Today, we’re pleased to share the news that two Northeastern undergraduate researchers — Max Daniels and Shellaina Gordon — have been recognized with the Goldwater Scholarship. The Barry Goldwater Scholarship is a highly competitive, merit-based award for outstanding students in mathematics, the natural sciences, and engineering who are interested in pursuing careers in research. The premier award for undergraduate students in STEM fields, the scholarship was established by Congress in 1986 to honor Senator Barry Goldwater, who showed a keen interest in science and technology during his 30 years in the U.S. Senate. They and the other applicants uphold Northeastern’s proud tradition of and commitment to use-inspired research to solve pressing global challenges.
The Goldwater Scholarship Foundation reports the following.
From an estimated pool of over 5,000 college sophomores and juniors, 1343 natural science, engineering and mathematics students were nominated by 461 academic institutions to compete for the 2020 Goldwater scholarships. Of students who reported, 191 of the Scholars are men, 203 are women, and virtually all intend to obtain a Ph.D. as their highest degree objective. Fifty Scholars are mathematics and computer science majors, 287 are majoring in the natural sciences, and 59 are majoring in engineering. Many of the Scholars have published their research in leading journals and have presented their work at professional society conferences.
Learn a bit more about these accomplished and ambitious students below. Thank you to their generous mentors from within and outside of Northeastern.
Max Daniels Khoury/COS’23
Major: Computer Science and Mathematics; minor in Physics
Hometown: Bartow, FL
Mentors: Paul Hand, Virgil Pavlu, Jay Aslam, Hendrik Strobelt
Growing up in a rural area, Max Daniels taught himself programming and math by scouring the internet for open-source tutorials and hacking his video games. At Northeastern, he declared a major in computer science and math and a minor in physics because these fields offer ways to discover and understand the structures hidden within complex systems. Max is particularly interested in the potential of machine learning models to uncover structures hidden in natural data, especially in 1- and 2-D signals. Max has earned the Honors Early Research Award and the PEAK Experiences Ascent Award to support his research projects at Northeastern, including work on an audio deep decoder, extreme classification algorithms, the role of statistical distances in training generative adversarial networks (GANs), and removing representation error in GANs. Max plans to pursue a PhD in applied mathematics, to conduct research on machine learning, and to communicate his findings to diverse audiences—including the next generation of kids who want to hack their video games.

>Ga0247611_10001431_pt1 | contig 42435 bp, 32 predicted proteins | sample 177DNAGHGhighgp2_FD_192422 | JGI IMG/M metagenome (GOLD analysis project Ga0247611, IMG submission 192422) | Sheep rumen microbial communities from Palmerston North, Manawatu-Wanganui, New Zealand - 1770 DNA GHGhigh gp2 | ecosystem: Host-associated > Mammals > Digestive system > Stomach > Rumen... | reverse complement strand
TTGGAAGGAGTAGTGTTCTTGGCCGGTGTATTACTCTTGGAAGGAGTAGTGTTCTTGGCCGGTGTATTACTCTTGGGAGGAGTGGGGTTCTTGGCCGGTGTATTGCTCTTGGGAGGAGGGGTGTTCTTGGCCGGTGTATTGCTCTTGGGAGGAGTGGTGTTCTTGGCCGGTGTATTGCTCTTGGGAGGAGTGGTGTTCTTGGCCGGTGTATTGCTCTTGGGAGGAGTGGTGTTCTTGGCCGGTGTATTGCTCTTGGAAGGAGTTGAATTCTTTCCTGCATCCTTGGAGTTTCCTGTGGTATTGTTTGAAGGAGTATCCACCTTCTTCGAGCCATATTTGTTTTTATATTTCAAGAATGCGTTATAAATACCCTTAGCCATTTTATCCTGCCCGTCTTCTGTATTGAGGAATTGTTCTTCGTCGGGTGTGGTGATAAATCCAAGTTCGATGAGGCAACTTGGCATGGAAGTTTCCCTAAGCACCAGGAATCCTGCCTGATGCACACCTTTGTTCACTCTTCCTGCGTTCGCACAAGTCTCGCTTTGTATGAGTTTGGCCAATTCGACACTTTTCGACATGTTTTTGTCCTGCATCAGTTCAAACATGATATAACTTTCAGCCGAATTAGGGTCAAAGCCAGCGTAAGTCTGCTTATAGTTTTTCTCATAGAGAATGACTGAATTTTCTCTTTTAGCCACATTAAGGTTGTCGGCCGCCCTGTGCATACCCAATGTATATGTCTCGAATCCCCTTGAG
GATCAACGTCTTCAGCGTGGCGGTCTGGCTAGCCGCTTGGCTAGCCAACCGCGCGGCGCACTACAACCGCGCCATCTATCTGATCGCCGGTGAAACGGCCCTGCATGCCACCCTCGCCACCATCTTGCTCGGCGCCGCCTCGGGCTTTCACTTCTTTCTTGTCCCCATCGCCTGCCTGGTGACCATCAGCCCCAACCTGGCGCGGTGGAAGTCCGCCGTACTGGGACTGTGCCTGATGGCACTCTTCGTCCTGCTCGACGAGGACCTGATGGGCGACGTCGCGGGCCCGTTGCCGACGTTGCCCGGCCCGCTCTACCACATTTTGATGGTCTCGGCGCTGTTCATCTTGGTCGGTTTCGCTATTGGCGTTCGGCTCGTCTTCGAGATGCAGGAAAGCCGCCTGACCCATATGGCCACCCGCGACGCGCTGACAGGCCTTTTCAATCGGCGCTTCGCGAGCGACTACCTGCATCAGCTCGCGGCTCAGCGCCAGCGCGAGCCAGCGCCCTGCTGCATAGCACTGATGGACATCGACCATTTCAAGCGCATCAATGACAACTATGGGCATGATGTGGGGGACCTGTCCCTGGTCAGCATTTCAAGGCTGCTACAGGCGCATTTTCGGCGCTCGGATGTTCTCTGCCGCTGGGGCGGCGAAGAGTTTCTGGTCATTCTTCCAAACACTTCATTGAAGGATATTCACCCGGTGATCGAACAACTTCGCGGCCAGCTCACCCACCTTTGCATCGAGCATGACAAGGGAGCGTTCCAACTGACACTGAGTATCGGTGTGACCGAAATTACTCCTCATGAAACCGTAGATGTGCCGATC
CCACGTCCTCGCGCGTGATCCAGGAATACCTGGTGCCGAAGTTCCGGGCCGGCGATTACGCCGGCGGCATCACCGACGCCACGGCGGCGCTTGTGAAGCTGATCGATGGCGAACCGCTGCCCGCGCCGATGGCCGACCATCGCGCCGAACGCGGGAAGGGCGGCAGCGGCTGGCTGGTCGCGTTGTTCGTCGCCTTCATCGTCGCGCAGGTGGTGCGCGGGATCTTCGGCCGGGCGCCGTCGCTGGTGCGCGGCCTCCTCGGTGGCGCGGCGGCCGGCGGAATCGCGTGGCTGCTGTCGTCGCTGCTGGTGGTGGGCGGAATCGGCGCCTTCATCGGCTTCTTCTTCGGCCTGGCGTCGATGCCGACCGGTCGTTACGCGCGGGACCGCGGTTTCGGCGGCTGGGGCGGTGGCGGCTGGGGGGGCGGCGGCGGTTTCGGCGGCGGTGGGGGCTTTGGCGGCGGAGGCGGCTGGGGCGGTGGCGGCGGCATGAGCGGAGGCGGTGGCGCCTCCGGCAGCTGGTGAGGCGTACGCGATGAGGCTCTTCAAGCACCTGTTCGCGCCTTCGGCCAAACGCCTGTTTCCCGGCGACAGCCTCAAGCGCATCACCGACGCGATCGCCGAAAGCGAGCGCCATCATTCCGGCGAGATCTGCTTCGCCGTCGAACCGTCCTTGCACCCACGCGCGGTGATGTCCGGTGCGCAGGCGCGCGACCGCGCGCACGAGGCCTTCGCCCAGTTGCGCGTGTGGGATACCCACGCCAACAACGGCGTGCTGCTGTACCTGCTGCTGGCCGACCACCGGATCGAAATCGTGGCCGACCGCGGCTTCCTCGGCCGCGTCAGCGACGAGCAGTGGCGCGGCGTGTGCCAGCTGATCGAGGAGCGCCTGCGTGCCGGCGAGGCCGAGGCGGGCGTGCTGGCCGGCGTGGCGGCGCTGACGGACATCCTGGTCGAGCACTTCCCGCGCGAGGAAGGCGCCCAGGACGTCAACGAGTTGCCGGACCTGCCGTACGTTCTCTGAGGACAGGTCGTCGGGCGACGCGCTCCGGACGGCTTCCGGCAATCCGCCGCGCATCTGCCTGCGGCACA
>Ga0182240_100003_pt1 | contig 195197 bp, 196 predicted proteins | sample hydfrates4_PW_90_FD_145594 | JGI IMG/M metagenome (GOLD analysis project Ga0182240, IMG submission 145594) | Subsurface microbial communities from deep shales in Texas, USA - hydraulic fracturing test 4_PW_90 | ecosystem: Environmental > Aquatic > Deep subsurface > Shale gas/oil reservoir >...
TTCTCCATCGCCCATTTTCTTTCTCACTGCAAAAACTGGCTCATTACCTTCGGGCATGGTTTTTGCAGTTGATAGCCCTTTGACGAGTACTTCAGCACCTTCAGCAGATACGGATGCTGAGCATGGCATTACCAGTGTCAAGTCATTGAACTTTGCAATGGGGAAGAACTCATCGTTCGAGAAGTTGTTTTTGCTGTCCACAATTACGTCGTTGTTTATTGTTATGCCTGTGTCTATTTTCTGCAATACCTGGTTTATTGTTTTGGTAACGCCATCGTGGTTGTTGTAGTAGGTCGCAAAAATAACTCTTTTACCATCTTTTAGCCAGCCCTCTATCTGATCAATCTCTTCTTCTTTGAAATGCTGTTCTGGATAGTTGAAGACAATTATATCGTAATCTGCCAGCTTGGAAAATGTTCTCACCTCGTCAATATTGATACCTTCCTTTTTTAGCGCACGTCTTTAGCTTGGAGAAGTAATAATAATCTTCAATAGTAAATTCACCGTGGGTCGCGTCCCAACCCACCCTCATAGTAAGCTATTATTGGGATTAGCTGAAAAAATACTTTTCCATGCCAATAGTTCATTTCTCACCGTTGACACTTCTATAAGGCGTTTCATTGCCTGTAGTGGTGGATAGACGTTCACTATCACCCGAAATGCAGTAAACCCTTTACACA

Shellaina Gordon COS’21
Major: Biochemistry; minor in Ethics
Hometown: Fitchburg, MA
Mentors: Teresita Padilla-Benavides, Edward Geisinger, Melinda Hanes, Lauren Machunis
Shellaina Gordon chose to major in biochemistry at Northeastern because the program blends biology and chemistry in way that encourages mastery of the separate disciplines while also providing a clear understanding of their interplay. Drawing on knowledge from both domains, Shellaina says that she has learned to apply her skills to diverse challenges and answer complex questions in a variety of research settings. These have included investigating the role of transition metals, particularly manganese, in cell development at the University of Massachusetts Medical School; analyzing how oxidative stress-relieving compounds contribute to antibiotic resistance in A. buamannii at Northeastern; and proving and implementing the use of a human naive library for use as a selection tool in discovering high-affinity antibodies while on co-op at Visterra, a clinical-stage biotech company. Shellaina earned the US Department of State’s Benjamin A. Gilman International Scholarship to support her current study abroad at University College Cork, Ireland. Shellaina intends to earn the MD/PhD in order to bring basic research into a translational setting, with a focus on proteomics and a commitment to increasing equity both in the medico-scientific professions and in clinical research and care.